Altogether, these experiments suggested that WNT4 played an important role in WNT pathway stimulation in the adrenal cortex and that PKA-mediated WNT signalling repression may partly rely on WNT4 repression. To further confirm these hypotheses, we generated a mouse model of Wnt4 inactivation within the adrenal cortex by mating Wnt4Fl/Fl mice29 with Sf1:Cre mice. As expected, this resulted in extinction of WNT4 expression in knockout adrenals (Supplementary Fig. 5A,F). Interestingly, mice with Wnt4 inactivation had markedly reduced β-catenin (Fig. 4d, b versus a) and LEF1 (Fig. 4d, d versus c) accumulation within ZG. This was correlated with a significant reduction in Axin2 and Lef1 mRNA accumulation (t-test, Fig. 4e), which demonstrated that WNT4 was involved in canonical WNT pathway activation in the adrenal cortex. Consistent with the essential role of β-catenin in ZG differentiation, there was a marked reduction in the number of CYP11B2 positive cells in response to Wnt4 inactivation (Fig. 4f, b versus a). This was further associated with expansion of ZF differentiation as shown by strong AKR1B7 expression within the presumptive ZG of mutant adrenals (Fig. 4f, d versus c and Supplementary Fig. 5G). Thus, Wnt4 inactivation phenocopied the effect of constitutive PKA activation, resulting from genetic ablation of Prkar1a (compare Fig. 4d,f with Fig. 1d,f). To further demonstrate the involvement of WNT4 repression in PKA-mediated WNT signalling inhibition, we treated control littermates and Sf1:Cre;Wnt4Fl/Fl mice with ACTH (Synacthene retard) for 3 days. As expected, ACTH treatment resulted in robust repression of Axin2 and Lef1 mRNA accumulation in control adrenals (Fig. 4g). Interestingly, PKA-mediated Lef1 repression was almost completely abrogated in Wnt4 knockout adrenals (Fig. 4g). There was also a significant albeit less dramatic reduction in Axin2 repression (t-test, Fig. 4g). Altogether, these data showed that WNT4 was an essential driver of ZG differentiation through WNT pathway activation and that Wnt4 repression was, at least in part, responsible for WNT pathway inhibition in response to PKA activation.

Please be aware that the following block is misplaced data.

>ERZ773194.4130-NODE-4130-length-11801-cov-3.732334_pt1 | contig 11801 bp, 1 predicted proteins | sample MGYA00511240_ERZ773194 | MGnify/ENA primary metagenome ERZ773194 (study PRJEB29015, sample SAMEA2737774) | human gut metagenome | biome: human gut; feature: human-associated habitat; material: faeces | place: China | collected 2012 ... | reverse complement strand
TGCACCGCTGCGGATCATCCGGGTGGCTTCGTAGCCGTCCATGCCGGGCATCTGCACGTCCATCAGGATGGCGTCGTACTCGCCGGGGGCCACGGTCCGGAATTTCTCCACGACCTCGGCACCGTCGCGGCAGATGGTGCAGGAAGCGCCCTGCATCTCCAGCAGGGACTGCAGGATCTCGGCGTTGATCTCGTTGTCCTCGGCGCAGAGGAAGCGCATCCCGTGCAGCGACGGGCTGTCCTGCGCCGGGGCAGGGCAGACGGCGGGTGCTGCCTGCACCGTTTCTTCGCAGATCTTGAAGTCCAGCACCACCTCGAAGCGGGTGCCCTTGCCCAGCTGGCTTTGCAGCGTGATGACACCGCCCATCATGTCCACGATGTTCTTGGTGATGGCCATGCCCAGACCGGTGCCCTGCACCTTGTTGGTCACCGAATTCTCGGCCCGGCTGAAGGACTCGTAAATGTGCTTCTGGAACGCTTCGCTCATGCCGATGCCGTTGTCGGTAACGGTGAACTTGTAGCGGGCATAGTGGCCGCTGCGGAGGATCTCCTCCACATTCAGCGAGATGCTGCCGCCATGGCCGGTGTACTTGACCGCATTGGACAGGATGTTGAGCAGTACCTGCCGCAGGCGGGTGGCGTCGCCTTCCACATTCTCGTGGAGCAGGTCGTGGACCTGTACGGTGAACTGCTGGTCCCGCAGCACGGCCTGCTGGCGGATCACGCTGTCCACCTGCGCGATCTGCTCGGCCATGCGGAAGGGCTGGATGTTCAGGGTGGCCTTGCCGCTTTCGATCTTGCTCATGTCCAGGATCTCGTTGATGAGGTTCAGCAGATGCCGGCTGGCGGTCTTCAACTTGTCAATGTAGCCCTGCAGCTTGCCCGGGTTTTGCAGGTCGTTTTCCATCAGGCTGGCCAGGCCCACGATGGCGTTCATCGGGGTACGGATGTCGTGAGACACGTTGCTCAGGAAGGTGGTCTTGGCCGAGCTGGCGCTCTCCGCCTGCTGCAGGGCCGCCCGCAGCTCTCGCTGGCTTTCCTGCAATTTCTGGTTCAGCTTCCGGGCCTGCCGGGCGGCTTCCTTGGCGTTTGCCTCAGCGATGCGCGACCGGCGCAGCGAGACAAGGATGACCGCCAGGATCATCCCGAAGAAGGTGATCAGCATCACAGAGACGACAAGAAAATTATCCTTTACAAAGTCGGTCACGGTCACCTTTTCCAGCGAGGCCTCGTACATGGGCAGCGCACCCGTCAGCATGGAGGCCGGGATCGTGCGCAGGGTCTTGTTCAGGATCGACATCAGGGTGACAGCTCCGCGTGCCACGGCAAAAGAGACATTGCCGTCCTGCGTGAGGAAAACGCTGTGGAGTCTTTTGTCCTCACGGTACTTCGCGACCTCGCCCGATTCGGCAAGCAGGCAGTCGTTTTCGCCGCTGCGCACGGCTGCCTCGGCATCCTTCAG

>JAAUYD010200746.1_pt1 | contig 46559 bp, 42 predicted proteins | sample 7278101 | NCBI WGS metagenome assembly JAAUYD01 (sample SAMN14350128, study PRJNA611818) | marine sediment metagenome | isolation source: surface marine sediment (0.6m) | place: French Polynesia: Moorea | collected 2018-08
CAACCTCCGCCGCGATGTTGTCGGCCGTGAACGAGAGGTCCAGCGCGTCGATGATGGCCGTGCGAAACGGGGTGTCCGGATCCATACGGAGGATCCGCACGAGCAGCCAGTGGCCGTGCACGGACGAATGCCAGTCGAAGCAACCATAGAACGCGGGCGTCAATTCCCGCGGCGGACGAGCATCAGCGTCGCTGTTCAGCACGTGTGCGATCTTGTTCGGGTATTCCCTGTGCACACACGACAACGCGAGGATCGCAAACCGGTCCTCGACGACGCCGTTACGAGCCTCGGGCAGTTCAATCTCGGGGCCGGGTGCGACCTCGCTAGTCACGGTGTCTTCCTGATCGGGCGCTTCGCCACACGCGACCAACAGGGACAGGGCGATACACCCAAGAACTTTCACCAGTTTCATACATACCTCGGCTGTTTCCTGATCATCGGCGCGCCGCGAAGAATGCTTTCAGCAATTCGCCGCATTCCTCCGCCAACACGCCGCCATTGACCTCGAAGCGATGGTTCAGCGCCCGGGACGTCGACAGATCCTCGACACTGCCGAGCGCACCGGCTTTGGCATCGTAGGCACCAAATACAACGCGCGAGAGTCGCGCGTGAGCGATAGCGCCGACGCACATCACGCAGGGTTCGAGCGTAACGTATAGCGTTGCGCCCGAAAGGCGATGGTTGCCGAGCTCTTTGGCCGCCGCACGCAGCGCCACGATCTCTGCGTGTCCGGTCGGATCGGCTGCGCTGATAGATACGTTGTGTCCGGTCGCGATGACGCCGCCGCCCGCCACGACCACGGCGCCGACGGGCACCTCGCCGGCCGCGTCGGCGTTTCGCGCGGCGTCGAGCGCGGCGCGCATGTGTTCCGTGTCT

PKA activation inhibits WNT-induced tumorigenesis
We have previously shown that constitutive WNT pathway activation initially resulted in ectopic ZG hyperplasia and eventually adrenal carcinoma development6,7. We thus wanted to evaluate the capacity of constitutive PKA signalling to inhibit WNT-induced ectopic ZG differentiation and aberrant proliferation. For this, we initially mated mice with Sf1:Cre-mediated Prkar1a inactivation with Ctnnb1Fl(ex3) mice30 (to generate ΔCat;Sf1:Cre mice). However, consistent with previously published data31, the robust activation of WNT signalling triggered by Sf1-driven Cre expression resulted in left adrenal hypoplasia and in most cases right adrenal agenesis in ΔCat;Sf1:Cre mice at one month of age, which precluded analysis of adrenal differentiation and proliferation (Fig. 5a,b, a). However, in this context, genetic ablation of Prkar1a allowed partial rescue of the WNT-induced developmental phenotype. This manifested as recovery of an hypoplastic right adrenal in most mice (Fig. 5a) and an increase in overall adrenal size (Figs 5b,a), even though adrenal cortex histology was still markedly disrupted in both ΔCat;Sf1:Cre and ΔCat;Prkar1aFl/Fl;Sf1:Cre mice (Fig. 5b, b–d). We thus resorted to using our previously characterized Akr1b7:Cre line, in which the later and stochastic expression of Cre recombinase bypasses β-catenin-dependent developmental phenotypes (Supplementary Fig. 6A). At 6 months, the adrenal phenotype in ΔCat mice was characterized by increased proliferation of steroidogenic cells within the central adrenal region (Figs 5c,d and ref. 6). This was associated with aberrant differentiation of DAB2-positive ZG cells (ref. 32 and Supplementary Fig. 6B) within ZF and central adrenal region (Fig. 5e,f). Interestingly, ablation of Prkar1a resulted in a decrease in both proliferation and aberrant differentiation of ZG cells within the central adrenal region (Fig. 5d,f). This suggested that constitutive PKA activation through Prkar1a gene ablation could inhibit WNT-induced hyperproliferation and ectopic ZG differentiation.